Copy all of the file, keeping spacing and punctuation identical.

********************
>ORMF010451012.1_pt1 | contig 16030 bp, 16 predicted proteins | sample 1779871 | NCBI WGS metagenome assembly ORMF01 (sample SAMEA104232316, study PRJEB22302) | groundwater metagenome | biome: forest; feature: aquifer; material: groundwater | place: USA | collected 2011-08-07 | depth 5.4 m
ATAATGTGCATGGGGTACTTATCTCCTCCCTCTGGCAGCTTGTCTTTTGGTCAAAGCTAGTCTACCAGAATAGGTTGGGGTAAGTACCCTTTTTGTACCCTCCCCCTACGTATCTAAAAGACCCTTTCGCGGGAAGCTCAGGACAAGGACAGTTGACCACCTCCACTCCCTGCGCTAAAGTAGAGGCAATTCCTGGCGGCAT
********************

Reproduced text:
>ORMF010451012.1_pt1 | contig 16030 bp, 16 predicted proteins | sample 1779871 | NCBI WGS metagenome assembly ORMF01 (sample SAMEA104232316, study PRJEB22302) | groundwater metagenome | biome: forest; feature: aquifer; material: groundwater | place: USA | collected 2011-08-07 | depth 5.4 m
ATAATGTGCATGGGGTACTTATCTCCTCCCTCTGGCAGCTTGTCTTTTGGTCAAAGCTAGTCTACCAGAATAGGTTGGGGTAAGTACCCTTTTTGTACCCTCCCCCTACGTATCTAAAAGACCCTTTCGCGGGAAGCTCAGGACAAGGACAGTTGACCACCTCCACTCCCTGCGCTAAAGTAGAGGCAATTCCTGGCGGCAT